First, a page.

“To realize this region’s full economic potential, we must do more to connect ASEAN’s small businesses with global markets.
“There are a number of opportunities to do this. One of the most promising is the WTO Trade Facilitation Agreement that was agreed to in Bali last December.
“The Trade Facilitation Agreement would boost trade by making border and customs procedures more predictable, simple, and uniform. According to the OECD, the Trade Facilitation Agreement would reduce trade costs for developing countries by around 15 percent and for developed countries by 10 percent.
“Unfortunately, a small handful of countries blocked implementation of the TFA, walking back from their Bali commitments and potentially undercutting these global, broad-based gains. In doing so, they have jeopardized not only the future of a multilateral trade facilitation agreement, but also the post-Bali role for the WTO itself as a forum for trade negotiations. We all need to think through the implications of this development as we look forward.
“In ASEAN, we are working to create opportunities for businesses across the region, both through ASEAN-wide initiatives as well as initiatives with individual ASEAN countries. Small businesses face many of the same issues as large companies, but they also face unique challenges. In our discussions with small businesses, we have been told that they key issues you face include regulatory barriers, investment restrictions, intellectual property theft, customs issues, lack of transparency, and the need for e-commerce policies that harness the commercial potential of the internet.
“We are seeking to tackle these issues through our ASEAN dialogue and the Enhanced Economic Engagement initiative, or E3. We also are working to address these issues through our bilateral dialogues with ASEAN countries from Manila to Jakarta, from Bangkok to Phnom Penh. And in TPP, of course, we are seeking a regional standard that considers 21st-century issues through the prism of small business.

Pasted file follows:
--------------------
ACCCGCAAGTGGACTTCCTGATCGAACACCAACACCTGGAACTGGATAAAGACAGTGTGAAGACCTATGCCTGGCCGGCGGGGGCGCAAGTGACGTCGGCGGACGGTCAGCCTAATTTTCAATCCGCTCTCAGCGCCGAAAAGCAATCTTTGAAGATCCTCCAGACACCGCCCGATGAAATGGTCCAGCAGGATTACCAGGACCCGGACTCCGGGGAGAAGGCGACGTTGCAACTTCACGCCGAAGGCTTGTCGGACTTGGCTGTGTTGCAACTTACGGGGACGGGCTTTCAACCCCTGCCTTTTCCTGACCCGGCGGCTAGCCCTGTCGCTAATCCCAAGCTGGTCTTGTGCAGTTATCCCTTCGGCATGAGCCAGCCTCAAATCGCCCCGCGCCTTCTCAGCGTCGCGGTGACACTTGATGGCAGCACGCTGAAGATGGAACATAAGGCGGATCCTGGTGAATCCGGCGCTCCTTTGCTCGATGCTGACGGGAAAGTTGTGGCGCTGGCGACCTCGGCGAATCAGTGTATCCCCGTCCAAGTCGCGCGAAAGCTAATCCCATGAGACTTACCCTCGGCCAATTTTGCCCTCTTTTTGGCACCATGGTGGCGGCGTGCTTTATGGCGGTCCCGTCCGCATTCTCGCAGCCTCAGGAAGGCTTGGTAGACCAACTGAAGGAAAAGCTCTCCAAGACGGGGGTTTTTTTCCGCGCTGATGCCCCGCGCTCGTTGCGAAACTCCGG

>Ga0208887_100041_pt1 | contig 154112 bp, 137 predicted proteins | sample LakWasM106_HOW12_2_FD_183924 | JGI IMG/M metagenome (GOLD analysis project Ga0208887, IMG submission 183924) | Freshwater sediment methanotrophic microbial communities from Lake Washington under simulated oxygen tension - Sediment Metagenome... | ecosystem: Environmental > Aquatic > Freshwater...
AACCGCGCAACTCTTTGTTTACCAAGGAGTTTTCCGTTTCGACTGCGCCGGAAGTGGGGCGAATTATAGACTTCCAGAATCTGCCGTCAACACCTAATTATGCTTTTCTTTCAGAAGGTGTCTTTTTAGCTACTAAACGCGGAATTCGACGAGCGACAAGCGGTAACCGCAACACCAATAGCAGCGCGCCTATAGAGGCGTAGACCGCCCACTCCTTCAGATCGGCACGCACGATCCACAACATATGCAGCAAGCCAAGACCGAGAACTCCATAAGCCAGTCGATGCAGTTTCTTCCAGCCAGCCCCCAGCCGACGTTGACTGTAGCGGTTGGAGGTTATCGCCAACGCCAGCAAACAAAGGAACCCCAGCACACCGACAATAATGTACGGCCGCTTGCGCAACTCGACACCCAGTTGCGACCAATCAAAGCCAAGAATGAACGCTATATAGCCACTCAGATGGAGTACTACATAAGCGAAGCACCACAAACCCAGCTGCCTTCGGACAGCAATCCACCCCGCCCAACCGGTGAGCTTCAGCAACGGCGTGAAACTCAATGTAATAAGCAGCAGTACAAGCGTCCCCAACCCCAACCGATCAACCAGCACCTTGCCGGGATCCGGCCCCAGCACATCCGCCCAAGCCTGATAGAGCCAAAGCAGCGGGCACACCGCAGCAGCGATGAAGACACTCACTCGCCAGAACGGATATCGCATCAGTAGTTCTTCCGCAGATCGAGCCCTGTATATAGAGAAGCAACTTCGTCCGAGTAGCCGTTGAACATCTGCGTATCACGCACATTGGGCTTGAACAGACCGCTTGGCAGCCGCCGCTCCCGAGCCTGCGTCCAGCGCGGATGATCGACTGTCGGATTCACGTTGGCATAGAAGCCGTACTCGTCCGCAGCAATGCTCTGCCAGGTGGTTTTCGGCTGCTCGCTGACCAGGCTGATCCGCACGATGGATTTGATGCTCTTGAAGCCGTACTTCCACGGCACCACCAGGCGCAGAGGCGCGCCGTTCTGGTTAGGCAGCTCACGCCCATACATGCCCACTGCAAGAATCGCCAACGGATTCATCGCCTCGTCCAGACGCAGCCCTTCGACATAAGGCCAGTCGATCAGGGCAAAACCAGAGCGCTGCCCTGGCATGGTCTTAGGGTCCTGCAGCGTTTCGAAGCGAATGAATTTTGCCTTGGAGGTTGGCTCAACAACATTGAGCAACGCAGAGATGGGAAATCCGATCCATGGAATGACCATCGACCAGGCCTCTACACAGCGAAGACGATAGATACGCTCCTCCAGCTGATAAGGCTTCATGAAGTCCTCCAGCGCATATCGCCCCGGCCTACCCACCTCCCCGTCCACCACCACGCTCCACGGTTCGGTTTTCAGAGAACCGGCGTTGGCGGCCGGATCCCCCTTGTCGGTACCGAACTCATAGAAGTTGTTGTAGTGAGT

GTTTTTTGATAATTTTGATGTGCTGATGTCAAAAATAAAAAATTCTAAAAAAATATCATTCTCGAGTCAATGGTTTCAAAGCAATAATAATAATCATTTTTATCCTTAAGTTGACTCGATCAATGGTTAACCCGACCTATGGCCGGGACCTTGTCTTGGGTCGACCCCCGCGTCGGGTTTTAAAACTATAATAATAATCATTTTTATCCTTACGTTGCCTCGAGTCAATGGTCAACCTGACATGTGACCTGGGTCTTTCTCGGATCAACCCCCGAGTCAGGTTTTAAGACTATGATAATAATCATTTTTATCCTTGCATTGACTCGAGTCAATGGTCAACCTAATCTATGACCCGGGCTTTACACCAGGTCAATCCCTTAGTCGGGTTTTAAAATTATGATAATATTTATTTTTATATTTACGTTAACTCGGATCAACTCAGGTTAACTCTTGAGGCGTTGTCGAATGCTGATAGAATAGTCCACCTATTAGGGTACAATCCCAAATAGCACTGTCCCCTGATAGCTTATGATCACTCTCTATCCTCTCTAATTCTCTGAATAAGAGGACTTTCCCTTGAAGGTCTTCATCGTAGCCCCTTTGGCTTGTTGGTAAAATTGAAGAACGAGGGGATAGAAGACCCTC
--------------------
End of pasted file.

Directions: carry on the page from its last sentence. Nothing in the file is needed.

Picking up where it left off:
“We support ASEAN integration, including the ASEAN Economic Community, a development that will make ASEAN countries stronger economically and more competitive than they would be individually. And as ASEAN countries open up to each other, it is important that they also become more open to the rest of the global economy. A liberalized ASEAN – through bilateral agreements, trilateral agreements, and plurilateral efforts like TPP and R-CEP – is one that not only integrates the region but also becomes a driving force of global competitiveness.
“And by creating more liberalization and more opportunity for competition, you are opening the door not just for large businesses, but for small businesses with big ideas.
“The sum of these efforts is a comprehensive approach to unlocking the economic potential of ASEAN SMEs and in doing so further strengthening the U.S.-ASEAN economic relationship as well.
“The United States is committed to playing its part in this region. It is no accident that President Obama has made the U.S.-ASEAN Summit a key component of his engagement with the region, that he decided to participate personally at the Leader level in the East Asia Summit as an indication of the importance of ASEAN to the larger region.
“125 years ago, a foreign visitor traveling through this region, scribbled something interesting in his journal. He wrote of a “coming together and revision of tariffs.” He imagined a world without “rancorous protection” and predicted that while “we are not strong enough yet, but some day we shall be.”
“This turned out to be prescient in making clear trade’s potential for bridging long distances, forging relationships, and unlocking the economic potential of this region.
“There’s no better testament to that truth than this summit, which has brought together hundreds of people from across the region with those objectives in mind.
“This is an exciting time for this region. From a U.S. perspective, we look forward to continuing to work closely with all of you and to being a part of ASEAN’s future.
“Thank you very much.”